Bobcat Boardwalk Trail, Shark Valley Area, Everglades National Park, Florida

Bobcat Boardwalk Trail - 0.4 miles

Shark Valley Area

A gator along the Bobcat Boardwalk Trail. The trail winds through a 'bayhead', one of nine Everglades ecosystems<br> (GPS: N 25 45.345 W 80 45.988)

A gator along the Bobcat Boardwalk Trail. The trail winds through a 'bayhead', one of nine Everglades ecosystems
(GPS: N 25 45.345 W 80 45.988)

Round-Trip Length: 0.4 miles
Start-End Elevation: 7' - 7'
Elevation Change: Nominal Elevation Change
Skill Level: Easy
Dogs Allowed: Yes
Bikes Allowed: No
Horses Allowed: No
Related Trails:

Bobcat Boardwalk Trail - 0.4 Miles Round-Trip

The Bobcat Boardwalk Loop Trail is a brief .4 mile section of the 15.4 mile Shark Valley Loop Trail. The Bobcat Boardwalk is handicap accessible and ideal for families or those short on time.

Counter-clockwise route: Leaving from behind the Shark Valley concession area, the trail starts out on the main Shark Valley Loop Trail and very quickly meets the Bobcat Boardwalk Trail split. Turn left at the well marked sign to exit the Shark Valley Loop and hop on the Bobcat Boardwalk.

Once on the boardwalk, the trail leads across a bayhead. A bayhead is a small tree island which grows just above the saw grass prairie, but below the threshold necessary to support a hardwood hammock island. Plant species include holly, wax myrtle, coco plum, red bay and dahoon, to name a few.

Aside from their inhabitants, the main difference between a bayhead and a hardwood hammock lay within their root structure. While bayheads can tolerate their roots being underwater for long periods of time, the hardwood hammock islands have their roots above water year round.

Encircling the Bobcat Boardwalk bayhead is a vast ocean of saw grass. The edges of saw grass blades have rows of sharp teeth which discourage destructive animal foraging. The teeth also act as water capture mechanisms. Dew drops from morning fog will catch on the teeth and eventually fall down the v-shaped blade to the roots below. Saw grass, which is technically a sedge species, is the most abundant plant of the open Everglades.

For those with more time and / or physical wherewithal, try the 15.4 mile Shark Valley Loop Trail. This trail can be hiked or biked (bikes available for rent on site). A motorized 2-hour narrated tram tour is also avaliable. See related trails above for more information.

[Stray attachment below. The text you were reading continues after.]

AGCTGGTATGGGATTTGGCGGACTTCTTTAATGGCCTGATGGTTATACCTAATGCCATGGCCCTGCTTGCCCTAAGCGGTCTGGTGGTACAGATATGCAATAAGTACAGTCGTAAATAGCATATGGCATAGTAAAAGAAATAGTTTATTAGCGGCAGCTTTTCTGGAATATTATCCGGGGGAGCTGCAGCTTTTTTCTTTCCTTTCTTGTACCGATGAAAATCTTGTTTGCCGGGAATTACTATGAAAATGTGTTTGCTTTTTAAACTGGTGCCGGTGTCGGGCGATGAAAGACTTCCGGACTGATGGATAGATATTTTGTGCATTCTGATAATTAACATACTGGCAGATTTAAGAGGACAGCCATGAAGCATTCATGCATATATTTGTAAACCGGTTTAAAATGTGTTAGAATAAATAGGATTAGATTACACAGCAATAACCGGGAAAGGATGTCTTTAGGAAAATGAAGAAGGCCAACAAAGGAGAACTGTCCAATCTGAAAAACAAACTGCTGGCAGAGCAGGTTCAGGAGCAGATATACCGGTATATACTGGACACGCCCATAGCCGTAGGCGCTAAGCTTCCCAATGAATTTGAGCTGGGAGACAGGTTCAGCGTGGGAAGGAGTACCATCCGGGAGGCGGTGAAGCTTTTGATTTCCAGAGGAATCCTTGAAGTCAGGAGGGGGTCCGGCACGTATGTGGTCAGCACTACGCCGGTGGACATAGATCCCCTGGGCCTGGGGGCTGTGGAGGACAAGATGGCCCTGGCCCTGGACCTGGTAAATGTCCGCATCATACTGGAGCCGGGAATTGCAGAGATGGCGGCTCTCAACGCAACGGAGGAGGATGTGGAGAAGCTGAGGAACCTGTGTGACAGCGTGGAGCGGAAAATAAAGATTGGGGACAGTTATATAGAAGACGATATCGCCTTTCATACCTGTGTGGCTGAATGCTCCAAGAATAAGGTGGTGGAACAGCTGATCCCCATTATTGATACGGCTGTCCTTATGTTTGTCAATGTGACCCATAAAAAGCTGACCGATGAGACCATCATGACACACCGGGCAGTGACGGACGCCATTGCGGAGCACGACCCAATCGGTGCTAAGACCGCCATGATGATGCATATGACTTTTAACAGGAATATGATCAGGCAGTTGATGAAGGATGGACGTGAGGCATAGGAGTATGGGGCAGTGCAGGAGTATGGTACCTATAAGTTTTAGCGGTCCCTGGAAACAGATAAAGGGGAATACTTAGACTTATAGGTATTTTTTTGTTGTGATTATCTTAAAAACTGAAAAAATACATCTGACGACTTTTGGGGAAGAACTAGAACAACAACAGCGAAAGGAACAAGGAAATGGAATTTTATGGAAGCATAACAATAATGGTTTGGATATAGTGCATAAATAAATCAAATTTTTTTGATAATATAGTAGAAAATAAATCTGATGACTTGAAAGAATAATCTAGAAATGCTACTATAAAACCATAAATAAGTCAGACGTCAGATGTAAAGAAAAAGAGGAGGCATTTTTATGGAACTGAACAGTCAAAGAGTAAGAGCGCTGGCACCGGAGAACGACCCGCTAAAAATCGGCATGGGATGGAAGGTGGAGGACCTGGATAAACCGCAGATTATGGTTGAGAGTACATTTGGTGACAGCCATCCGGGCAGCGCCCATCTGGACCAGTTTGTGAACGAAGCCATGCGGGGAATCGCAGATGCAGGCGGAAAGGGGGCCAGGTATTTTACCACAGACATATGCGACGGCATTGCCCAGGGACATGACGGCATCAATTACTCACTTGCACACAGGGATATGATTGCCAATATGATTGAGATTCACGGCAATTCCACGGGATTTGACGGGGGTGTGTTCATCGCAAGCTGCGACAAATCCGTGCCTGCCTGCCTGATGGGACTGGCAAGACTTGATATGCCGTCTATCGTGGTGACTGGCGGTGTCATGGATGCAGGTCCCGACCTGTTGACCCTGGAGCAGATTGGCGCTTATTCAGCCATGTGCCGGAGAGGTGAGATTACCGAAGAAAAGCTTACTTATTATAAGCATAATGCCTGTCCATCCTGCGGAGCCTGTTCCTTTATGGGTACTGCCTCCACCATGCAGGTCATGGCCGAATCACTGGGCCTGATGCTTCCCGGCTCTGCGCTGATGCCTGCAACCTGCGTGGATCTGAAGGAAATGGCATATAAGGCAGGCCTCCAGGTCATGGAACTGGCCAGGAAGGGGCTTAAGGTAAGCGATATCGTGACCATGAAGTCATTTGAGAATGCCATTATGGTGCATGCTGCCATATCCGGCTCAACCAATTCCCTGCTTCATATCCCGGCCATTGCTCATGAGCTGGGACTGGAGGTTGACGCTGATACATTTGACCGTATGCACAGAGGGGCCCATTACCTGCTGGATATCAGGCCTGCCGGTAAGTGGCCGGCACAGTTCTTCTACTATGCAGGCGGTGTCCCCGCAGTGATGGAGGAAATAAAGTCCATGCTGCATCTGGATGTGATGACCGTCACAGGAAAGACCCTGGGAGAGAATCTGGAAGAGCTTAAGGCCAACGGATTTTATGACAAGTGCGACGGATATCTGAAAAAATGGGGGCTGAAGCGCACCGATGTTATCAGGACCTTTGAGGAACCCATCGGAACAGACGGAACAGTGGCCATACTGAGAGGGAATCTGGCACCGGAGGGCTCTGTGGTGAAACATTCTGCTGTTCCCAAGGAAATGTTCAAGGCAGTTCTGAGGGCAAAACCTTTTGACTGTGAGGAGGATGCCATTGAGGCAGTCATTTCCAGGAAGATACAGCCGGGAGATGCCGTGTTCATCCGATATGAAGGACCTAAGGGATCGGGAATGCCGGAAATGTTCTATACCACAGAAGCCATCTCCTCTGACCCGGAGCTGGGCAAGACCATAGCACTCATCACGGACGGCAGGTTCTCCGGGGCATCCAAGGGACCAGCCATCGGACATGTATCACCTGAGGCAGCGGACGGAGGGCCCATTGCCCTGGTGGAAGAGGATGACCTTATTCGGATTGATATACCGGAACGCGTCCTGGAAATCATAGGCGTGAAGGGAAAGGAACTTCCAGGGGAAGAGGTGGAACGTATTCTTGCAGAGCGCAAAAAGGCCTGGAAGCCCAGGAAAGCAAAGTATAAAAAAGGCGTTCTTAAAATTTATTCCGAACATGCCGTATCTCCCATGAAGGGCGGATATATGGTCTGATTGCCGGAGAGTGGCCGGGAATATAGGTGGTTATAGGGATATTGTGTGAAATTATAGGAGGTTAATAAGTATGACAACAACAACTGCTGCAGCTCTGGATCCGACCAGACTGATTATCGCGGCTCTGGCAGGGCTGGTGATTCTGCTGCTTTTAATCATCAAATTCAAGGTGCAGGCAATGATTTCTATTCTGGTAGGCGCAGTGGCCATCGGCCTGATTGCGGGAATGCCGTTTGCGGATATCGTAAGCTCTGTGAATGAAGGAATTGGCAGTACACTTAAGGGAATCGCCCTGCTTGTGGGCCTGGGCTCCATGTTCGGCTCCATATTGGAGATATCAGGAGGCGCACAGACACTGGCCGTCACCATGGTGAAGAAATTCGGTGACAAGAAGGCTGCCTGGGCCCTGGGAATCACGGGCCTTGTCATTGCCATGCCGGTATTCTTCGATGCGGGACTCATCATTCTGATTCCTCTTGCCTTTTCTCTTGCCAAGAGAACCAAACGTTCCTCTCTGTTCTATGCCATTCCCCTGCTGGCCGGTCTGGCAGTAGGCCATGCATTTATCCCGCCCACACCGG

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Interactive GPS Topo Map

Key GPS Coordinates - DATUM WGS84

  • N 25 45.385 W 80 45.994 — Shark Valley Loop Trailhead
  • N 25 45.345 W 80 45.988 — Bobcat Boardwalk Split - Start boardwalk
  • N 25 45.403 W 80 45.855 — End of Bobcat Boardwalk- short walk to lot

Worth Noting

  • Entrance fee to the Shark Valley area is $10.00. This fee is also good for the entire park at any entrance for 7 days. Operating hours at Shark Valley are generally from 8:30am - 6:00pm, 365 days a year. Always call the Shark Valley visitor's center for current information and potential closures. All vehicles must be out of the Shark Valley parking lot by 6:00pm.

  • There are 3 ways to enjoy the 15.4 mile Shark Valley loop trail. You can hike the trail, bike the trail or take a 2-hour interpretive motorized tram ride. The tram ride is narrated by a concession naturalist or Park Ranger and is recommended for people with less mobility or for those simply wanting the easiest way around the loop.

  • Tram Schedule: during peak season from December through April, reservations are recommended for the tram ride. Tram schedule is as follows for December through April: Every hour on the hour from 9am through 4pm. From May through November, tram rides are available at 9:30am, 11:00am, 1:00pm and 3:00pm.

  • Ranger-led activities are led on a seasonal basis. Contact the park prior to your visit for upcoming events.

  • Bikers should allow 2-3 hours to complete the loop. Bikes can be rented at the Shark Valley Visitor's Center or can be brought by visitors. Bikes must be returned by 4:00pm.

  • Hikers should allow 6 - 7 hours to complete the loop.

  • The Shark Vally Loop Trail is a concrete path / road which is entirely exposed. Be prepared for heat, rain and potential thunderstorms.

  • At the half-way mark, there is a 50' tall observation tower with restrooms and a water fountain.

Camping and Backpacking Information

There is no camping or backpacking within the Shark Valley area. Day use only.

Fishing Information

Due to the heavy concentration of wildlife as well as tram / human activity, there is no fishing allowed at Shark Valley.

Rules and Regulations

  • There are no bikes allowed on the Bobcat Boardwalk Trail. Hikers only.

  • Keep at least 15' from all wildlife. Disturbing wildlife is illegal and violators wil be prosecuted to the fullest extent of the law

  • The Bobcat Boardwalk Trail shares part of the larger Shark Valley Loop Trail. Hikers must come to a complete stop for the Motorized Tram which runs on the Shark Valley Loop portion of the trail.

  • Littering is illegal and violators will be subject to heavy fines

  • Roller blades, scooters and other similar devices are not allowed within the park

  • Due to noise pollution and its adverse affect on Shark Valley wildlife, generators of any kind must be turned OFF at all times at the Shark Valley parking area

Directions to Trailhead

Shark Valley Visitor Center is located on Highway 41 (Tamiami Trail) 25 miles west of the Florida Turnpike from exit 25 (S.W. 8th Street).

From the Naples area, take U.S. 41 (Tamiami Trail) approximately 70 miles east to Shark Valley.

Contact Information

Everglades National Park
40001 State Road 9336
Homestead, FL 33034-6733

By Phone
Visitor Information

By Fax

Trip Reports

There are no trip reports on this trail.


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